Tech Tip: Most Common Causes of Contactor Chatter and Noise

Pearse Bertram logo: Most Common Causes of Contactor Chatter and Noise

Pearse Bertram, a FORGE Iron partner, is an industry-leading provider of distribution and contract manufacturing services for automation and process control solutions. In this Tools of the Trade, Pearse Bertram writes about the three reasons for undesirable contactor chatter and noise and what to do about them.

QUESTION: What are the possible reasons for unexpected noise coming from the contactor?

ANSWER: Chatter, humming or buzzing coming from a contactor indicates a problem and should be investigated. Here are three common issues that could cause unexpected noises from an installed contactor.

  • The control voltage supplying the coil is not in the acceptable range for the coil rating
  • The control source is not providing the necessary current to pick up the coil
  • There is debris on the pole faces of the yoke and armature
Control Voltage

Typically, coils are designed to pick-up and operate between 85% and 110% of their rated voltage. To verify that the control voltage is aligned properly with the selected coil, the voltage should be measured at the coil terminals (A1/A2) and not at the voltage source since other control devices may be tapped off of the control source (e.g.; control transformer, power supply, etc.). The intent is to confirm that the voltage ratings shown on the coil match the incoming voltage source to the coil. Once the device that is being operated is in the sealed state, the drop-out voltage will be about 60% of the rated voltage. Excess heat is the main cause of shortening the life of a coil. Even though the coil can operate at 110% of rated voltage, doing so for long periods of time will create higher temperatures and may shorten coil life.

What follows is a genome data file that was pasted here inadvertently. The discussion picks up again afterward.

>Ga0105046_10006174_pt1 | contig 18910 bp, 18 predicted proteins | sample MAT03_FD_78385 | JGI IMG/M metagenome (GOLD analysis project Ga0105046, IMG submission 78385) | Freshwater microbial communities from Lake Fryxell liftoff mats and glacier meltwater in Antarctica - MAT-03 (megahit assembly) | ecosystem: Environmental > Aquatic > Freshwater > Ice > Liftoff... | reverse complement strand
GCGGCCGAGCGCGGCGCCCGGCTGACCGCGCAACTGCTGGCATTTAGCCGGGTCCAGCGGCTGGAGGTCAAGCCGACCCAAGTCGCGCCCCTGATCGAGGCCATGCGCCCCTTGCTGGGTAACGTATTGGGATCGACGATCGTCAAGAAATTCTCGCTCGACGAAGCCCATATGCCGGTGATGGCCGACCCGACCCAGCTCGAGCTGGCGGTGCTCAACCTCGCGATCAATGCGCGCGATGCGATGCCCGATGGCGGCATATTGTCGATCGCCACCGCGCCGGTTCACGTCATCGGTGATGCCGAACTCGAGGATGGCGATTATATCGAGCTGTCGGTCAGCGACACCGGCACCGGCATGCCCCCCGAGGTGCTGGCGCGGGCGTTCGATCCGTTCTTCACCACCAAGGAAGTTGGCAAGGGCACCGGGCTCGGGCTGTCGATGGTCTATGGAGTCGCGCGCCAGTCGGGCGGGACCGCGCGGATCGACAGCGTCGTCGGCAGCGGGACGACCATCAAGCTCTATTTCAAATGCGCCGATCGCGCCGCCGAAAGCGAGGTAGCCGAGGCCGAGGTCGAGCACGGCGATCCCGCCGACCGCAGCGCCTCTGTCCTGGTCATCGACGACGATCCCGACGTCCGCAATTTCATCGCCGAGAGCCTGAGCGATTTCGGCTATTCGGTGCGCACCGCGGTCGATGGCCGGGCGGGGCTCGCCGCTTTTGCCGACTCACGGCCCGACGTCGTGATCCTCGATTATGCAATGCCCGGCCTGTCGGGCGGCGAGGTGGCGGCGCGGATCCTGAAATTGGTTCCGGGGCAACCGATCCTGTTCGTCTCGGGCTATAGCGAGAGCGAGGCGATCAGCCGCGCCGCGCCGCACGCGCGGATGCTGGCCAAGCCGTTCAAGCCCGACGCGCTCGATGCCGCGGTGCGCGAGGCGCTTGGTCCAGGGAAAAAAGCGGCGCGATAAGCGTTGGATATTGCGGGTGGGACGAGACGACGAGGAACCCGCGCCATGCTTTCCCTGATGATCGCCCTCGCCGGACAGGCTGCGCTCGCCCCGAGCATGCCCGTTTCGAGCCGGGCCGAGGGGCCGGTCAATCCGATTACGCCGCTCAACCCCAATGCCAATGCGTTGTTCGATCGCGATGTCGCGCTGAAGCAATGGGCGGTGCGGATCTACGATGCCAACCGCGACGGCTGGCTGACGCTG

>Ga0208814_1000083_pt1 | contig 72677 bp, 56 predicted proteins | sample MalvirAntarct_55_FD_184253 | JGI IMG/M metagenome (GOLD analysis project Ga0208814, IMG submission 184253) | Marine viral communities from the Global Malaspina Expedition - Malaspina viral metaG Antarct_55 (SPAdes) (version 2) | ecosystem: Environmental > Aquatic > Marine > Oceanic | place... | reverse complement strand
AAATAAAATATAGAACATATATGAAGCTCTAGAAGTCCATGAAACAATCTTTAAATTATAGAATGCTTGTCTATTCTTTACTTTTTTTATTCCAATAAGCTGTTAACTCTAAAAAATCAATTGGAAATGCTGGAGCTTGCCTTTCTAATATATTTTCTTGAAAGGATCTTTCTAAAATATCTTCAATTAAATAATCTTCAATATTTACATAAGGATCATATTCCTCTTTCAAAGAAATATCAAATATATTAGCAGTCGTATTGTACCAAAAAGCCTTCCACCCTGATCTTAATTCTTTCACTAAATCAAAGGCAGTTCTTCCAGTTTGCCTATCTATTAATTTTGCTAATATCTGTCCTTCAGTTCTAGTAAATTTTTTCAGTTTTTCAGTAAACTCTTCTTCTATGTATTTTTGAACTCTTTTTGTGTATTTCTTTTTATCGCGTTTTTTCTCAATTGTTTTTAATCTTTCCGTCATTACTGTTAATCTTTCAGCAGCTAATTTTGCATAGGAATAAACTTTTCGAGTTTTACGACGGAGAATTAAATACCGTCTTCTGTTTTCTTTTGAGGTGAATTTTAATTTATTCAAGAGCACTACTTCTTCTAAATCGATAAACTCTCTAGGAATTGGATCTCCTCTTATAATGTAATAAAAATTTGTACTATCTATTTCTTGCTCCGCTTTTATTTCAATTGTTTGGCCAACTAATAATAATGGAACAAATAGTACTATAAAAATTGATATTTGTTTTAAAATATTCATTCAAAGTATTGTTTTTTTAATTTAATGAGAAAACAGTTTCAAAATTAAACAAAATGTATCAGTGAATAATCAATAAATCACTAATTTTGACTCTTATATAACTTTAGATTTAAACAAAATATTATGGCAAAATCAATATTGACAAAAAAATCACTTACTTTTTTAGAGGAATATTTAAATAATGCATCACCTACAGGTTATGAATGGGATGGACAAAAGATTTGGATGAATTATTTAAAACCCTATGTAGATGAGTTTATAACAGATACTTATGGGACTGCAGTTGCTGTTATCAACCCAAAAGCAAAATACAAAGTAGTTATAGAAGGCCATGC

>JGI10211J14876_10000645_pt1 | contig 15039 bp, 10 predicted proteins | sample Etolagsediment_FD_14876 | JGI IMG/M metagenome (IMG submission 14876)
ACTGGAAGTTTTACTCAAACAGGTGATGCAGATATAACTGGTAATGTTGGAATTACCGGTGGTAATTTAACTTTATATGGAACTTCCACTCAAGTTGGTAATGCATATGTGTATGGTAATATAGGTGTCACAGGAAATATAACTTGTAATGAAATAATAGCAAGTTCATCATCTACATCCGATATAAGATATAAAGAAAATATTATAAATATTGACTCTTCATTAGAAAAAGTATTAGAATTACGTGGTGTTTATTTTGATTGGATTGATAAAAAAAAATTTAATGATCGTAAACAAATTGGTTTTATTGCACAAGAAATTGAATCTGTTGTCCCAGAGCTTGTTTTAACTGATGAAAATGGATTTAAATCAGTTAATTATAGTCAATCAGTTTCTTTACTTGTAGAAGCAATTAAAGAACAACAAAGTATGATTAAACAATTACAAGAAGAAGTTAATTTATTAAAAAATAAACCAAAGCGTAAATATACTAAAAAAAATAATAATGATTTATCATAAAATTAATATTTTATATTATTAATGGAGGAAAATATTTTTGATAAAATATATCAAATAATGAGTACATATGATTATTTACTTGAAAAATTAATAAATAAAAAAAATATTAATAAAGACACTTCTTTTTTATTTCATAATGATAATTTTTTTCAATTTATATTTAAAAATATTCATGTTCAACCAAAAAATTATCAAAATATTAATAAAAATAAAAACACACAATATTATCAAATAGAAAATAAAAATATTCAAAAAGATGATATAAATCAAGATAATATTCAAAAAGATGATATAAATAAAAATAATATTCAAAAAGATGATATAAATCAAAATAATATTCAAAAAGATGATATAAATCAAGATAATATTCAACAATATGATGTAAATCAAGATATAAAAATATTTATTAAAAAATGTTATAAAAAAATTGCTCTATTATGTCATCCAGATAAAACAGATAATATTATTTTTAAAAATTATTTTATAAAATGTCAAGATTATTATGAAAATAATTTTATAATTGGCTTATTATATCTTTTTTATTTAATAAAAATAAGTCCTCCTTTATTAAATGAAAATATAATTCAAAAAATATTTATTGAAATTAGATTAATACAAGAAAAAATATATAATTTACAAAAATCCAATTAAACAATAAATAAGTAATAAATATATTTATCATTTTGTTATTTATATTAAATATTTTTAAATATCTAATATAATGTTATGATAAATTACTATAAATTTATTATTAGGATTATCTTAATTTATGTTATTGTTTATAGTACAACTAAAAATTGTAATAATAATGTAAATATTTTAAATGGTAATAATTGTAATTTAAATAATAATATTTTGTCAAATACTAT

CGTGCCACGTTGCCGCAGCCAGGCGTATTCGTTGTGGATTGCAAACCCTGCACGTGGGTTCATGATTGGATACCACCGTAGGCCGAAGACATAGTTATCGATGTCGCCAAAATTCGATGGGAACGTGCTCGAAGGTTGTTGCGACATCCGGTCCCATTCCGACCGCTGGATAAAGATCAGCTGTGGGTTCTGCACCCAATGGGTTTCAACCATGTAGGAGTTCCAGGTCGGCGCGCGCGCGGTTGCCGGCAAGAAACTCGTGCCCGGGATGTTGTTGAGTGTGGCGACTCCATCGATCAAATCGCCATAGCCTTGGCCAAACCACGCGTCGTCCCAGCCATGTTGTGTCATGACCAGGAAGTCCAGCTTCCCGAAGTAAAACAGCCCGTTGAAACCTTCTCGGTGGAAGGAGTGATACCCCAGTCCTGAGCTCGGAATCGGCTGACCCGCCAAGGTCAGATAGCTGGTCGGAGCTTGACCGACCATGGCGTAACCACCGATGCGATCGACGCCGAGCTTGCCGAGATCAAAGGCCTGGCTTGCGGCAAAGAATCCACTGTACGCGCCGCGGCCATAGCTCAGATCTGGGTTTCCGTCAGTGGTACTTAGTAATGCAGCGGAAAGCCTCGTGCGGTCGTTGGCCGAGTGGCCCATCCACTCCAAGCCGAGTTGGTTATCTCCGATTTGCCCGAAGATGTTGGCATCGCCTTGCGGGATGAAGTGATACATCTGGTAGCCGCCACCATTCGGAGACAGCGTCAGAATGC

Control Source

Operating coils for contactors and relays rely on current in the windings to produce enough magnetic flux to span the ‘air gap’. The air gap is the distance between the pole faces of the yoke and armature which is at a maximum distance when the device is open or OFF. Once a START signal is initiated the coil will draw “inrush current” and the yoke and armature start to come together, the air gap decreases and current demand starts to decrease as well. The sealed state results in zero air gap and the amount of current required to keep the pole faces together is at a minimum and is referred to as “seal current” or “sealed current” or “steady state current”. The amount of current required to pick-up and seal an AC or DC controlled device can be calculated from the VA ratings for inrush and seal found in the specifications for that device. Simply divide the VA rating by the coil voltage to calculate the required ampere rating of the control source.


Debris, especially large debris like plastic or metal shavings may make the device noisy and may cause the coil to draw more current than it is rated for at seal. Oxidation and rust can appear on pole faces and cause noise, also. This is more likely to be seen in older devices or those used in high humidity or corrosive environments. Pole faces are specially grounded to be flat to approximately .001” T.I.R. (total indicator reading) or less so they seal tightly against each other which is why they must be kept as free from debris as possible.

A common contributing factor to having a debris problem is created when the clean-up is done after enclosure/backpan modifications and an air gun is used to blow debris and particles out of the box. More harm is being done than good because the blowing of air creates flying debris and increases the likelihood of these particles ending up inside the components. A more productive way to remove the debris from inside an enclosure would be to use a vacuum, as opposed to an air gun.

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